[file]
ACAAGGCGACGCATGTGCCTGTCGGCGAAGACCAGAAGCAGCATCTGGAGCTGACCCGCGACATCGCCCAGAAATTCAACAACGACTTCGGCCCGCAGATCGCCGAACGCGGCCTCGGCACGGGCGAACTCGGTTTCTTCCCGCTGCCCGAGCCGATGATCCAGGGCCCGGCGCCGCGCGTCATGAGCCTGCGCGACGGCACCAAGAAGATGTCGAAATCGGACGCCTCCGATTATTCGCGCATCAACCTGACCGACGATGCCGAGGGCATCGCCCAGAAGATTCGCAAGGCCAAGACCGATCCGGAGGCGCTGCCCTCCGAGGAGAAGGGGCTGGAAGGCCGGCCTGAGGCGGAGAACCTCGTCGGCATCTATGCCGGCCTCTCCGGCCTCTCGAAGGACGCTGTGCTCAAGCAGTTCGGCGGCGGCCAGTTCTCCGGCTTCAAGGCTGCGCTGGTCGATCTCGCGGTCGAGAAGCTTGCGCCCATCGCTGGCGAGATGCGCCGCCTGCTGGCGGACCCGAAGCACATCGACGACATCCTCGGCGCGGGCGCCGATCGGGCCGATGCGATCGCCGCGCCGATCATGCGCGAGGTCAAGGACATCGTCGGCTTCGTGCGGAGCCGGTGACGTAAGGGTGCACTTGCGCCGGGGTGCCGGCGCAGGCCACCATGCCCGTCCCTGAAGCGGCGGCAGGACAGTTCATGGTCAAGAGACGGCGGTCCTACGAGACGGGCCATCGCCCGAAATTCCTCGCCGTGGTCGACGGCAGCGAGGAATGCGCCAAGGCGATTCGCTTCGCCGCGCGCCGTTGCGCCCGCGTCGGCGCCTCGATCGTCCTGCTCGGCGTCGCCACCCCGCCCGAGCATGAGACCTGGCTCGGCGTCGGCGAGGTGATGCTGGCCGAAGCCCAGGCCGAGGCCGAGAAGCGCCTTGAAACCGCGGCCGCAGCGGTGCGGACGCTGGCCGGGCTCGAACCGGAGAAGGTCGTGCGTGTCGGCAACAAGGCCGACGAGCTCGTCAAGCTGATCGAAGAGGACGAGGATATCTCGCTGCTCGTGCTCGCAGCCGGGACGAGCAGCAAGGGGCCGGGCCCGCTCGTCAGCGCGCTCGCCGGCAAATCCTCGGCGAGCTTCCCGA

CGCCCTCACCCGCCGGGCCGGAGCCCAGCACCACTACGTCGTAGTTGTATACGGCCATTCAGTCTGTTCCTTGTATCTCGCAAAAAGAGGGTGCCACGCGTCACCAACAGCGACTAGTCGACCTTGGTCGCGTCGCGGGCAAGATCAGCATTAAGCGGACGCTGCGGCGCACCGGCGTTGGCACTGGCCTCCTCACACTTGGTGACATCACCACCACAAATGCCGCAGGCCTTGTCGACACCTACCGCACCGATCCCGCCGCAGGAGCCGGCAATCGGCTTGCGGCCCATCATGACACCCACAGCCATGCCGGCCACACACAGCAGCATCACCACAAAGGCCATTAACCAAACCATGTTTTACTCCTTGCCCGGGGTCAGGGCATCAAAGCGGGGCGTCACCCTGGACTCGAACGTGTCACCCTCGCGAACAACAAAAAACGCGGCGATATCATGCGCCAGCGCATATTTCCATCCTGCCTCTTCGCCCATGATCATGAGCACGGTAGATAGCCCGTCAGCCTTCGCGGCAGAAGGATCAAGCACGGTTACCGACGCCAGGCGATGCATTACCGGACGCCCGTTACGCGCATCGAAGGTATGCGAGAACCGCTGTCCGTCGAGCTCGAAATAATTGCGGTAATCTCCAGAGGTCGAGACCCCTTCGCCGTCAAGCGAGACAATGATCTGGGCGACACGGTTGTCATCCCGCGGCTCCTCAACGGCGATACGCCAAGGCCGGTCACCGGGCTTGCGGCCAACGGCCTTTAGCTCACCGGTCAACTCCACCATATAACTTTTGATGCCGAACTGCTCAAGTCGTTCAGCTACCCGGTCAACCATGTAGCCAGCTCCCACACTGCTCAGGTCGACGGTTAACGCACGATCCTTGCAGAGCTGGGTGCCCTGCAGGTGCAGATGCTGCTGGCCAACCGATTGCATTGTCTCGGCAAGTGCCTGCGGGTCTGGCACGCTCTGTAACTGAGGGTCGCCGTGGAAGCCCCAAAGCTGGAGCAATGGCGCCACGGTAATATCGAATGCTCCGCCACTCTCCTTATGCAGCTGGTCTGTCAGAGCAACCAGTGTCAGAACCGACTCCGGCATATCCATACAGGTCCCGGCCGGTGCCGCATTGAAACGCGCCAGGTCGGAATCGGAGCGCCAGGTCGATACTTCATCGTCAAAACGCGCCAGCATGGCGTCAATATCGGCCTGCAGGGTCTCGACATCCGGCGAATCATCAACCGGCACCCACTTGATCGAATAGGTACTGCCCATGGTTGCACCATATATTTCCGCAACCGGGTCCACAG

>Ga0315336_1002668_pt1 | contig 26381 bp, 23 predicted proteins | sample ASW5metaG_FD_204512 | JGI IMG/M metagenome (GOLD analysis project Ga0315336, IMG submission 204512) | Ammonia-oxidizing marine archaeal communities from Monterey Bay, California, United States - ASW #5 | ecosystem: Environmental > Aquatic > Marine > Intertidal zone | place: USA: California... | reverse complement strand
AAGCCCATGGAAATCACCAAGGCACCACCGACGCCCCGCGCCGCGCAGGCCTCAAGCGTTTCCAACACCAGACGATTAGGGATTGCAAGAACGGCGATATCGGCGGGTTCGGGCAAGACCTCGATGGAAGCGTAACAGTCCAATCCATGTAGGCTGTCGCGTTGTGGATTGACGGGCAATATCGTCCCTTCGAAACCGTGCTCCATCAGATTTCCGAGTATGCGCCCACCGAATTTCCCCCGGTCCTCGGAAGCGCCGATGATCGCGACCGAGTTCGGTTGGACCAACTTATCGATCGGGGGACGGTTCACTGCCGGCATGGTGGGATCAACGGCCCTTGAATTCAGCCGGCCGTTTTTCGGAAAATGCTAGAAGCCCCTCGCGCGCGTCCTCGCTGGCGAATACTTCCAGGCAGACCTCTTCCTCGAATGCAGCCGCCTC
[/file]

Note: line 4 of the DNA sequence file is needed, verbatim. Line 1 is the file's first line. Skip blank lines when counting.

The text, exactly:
AAGCCCATGGAAATCACCAAGGCACCACCGACGCCCCGCGCCGCGCAGGCCTCAAGCGTTTCCAACACCAGACGATTAGGGATTGCAAGAACGGCGATATCGGCGGGTTCGGGCAAGACCTCGATGGAAGCGTAACAGTCCAATCCATGTAGGCTGTCGCGTTGTGGATTGACGGGCAATATCGTCCCTTCGAAACCGTGCTCCATCAGATTTCCGAGTATGCGCCCACCGAATTTCCCCCGGTCCTCGGAAGCGCCGATGATCGCGACCGAGTTCGGTTGGACCAACTTATCGATCGGGGGACGGTTCACTGCCGGCATGGTGGGATCAACGGCCCTTGAATTCAGCCGGCCGTTTTTCGGAAAATGCTAGAAGCCCCTCGCGCGCGTCCTCGCTGGCGAATACTTCCAGGCAGACCTCTTCCTCGAATGCAGCCGCCTC